“You could do this in college”
The Batchelor family bought a home on NE 79th Ave. between Glisan and Halsey in 1944. Young Jeff’s childhood included playing Little League baseball on the thriving Montavilla team, attending services and activities at the Columbia Stake of what became the Rocky Butte Ward of the Church of Jesus Christ of Latter Day Saints, and playing with kids in the neighborhood. He was introduced to the sport of wrestling in the eighth grade while horsing around with an older neighborhood boy who was impressed with Jeff’s moves. He told him “You could do this in college.”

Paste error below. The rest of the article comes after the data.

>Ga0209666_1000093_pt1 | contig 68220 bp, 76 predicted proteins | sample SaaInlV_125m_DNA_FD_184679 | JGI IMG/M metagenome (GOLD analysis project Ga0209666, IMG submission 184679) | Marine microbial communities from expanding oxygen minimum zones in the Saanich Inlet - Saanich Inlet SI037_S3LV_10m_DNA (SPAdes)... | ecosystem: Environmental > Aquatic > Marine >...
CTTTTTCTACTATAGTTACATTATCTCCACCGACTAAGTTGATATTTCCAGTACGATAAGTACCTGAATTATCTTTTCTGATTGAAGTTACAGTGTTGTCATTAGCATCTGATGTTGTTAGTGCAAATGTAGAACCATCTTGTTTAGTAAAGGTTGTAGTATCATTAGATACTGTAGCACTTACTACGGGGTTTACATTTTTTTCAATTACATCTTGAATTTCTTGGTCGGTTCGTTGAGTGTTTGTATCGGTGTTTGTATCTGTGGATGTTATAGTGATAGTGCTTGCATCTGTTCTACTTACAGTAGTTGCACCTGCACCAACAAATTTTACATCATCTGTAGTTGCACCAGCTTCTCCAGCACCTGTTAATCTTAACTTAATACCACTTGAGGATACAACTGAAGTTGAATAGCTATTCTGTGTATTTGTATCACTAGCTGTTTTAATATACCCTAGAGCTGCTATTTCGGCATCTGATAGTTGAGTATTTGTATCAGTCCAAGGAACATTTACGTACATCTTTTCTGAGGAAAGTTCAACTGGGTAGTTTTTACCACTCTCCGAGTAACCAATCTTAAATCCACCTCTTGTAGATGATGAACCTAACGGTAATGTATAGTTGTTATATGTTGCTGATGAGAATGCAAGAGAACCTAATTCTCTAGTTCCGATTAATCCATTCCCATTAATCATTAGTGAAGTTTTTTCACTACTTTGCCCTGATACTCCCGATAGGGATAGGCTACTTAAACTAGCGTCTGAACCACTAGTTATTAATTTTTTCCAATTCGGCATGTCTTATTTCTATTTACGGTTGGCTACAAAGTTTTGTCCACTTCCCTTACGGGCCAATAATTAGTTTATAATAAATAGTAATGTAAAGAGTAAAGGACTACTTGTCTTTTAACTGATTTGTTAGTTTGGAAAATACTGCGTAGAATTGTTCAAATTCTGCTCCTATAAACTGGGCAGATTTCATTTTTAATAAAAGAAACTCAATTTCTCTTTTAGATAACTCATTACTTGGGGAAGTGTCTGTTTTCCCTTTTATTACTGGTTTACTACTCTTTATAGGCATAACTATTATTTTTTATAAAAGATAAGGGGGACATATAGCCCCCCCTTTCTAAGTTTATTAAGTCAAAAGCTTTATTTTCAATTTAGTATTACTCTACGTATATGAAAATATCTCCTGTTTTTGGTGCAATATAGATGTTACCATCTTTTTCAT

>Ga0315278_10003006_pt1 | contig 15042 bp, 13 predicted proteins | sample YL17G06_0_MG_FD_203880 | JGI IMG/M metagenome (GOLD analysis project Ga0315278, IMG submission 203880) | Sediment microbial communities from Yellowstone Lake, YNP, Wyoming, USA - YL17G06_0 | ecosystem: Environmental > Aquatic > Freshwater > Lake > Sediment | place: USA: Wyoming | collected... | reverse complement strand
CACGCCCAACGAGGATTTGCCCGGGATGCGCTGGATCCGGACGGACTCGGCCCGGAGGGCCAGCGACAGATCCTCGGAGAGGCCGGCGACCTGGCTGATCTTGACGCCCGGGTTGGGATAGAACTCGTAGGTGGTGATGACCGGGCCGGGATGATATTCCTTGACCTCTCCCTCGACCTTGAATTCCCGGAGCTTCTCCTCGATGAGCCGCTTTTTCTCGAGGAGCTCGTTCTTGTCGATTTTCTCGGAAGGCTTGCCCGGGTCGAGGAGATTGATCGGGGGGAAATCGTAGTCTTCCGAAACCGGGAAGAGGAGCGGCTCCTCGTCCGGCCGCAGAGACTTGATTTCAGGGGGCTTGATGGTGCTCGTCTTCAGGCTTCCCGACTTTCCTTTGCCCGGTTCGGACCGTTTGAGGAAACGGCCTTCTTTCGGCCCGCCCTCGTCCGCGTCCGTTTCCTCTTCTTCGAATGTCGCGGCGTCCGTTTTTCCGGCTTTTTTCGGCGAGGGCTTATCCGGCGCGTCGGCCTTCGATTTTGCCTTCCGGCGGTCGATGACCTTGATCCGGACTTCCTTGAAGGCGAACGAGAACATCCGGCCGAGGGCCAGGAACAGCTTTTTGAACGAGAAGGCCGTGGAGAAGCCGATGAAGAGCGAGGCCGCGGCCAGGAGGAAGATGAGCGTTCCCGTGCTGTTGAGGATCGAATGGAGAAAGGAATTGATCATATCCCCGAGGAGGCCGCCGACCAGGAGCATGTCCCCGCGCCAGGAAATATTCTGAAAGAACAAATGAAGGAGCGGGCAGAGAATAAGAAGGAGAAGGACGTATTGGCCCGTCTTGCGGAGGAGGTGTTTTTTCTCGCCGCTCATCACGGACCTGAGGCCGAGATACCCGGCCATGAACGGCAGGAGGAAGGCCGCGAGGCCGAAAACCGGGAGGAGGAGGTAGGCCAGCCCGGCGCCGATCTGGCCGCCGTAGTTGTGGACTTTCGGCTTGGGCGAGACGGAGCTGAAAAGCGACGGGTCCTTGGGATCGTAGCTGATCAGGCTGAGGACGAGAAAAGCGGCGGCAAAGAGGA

Jeff attended high school at the freshly built (1959) Madison High School. He represented the Madison Senators in football as a running back and an outside linebacker. He and future Oregon Supreme Court Chief Justice Paul De Muniz (one grade behind Jeff) played on the same team. In November 2017, Justice De Muniz recalled “The first time I underestimated Jeff was on the football field. I was on the ground, and he was stepping over me.” Batchelor described himself as having had a decent football career for a player of his size. Yet it was truly wrestling that had the stronger and lasting impact. His work and accomplishments in the sport instilled a mental and physical toughness that served him throughout his life. During his high school years he wrestled at weights between 115 and 130 lbs. In 1963 he was the state Amateur Athletic Union freestyle wrestling title, and fourth in the Oregon State Athletic Association tournament. In 1964 he was the state AAU freestyle champ and the OSAA wrestling champ.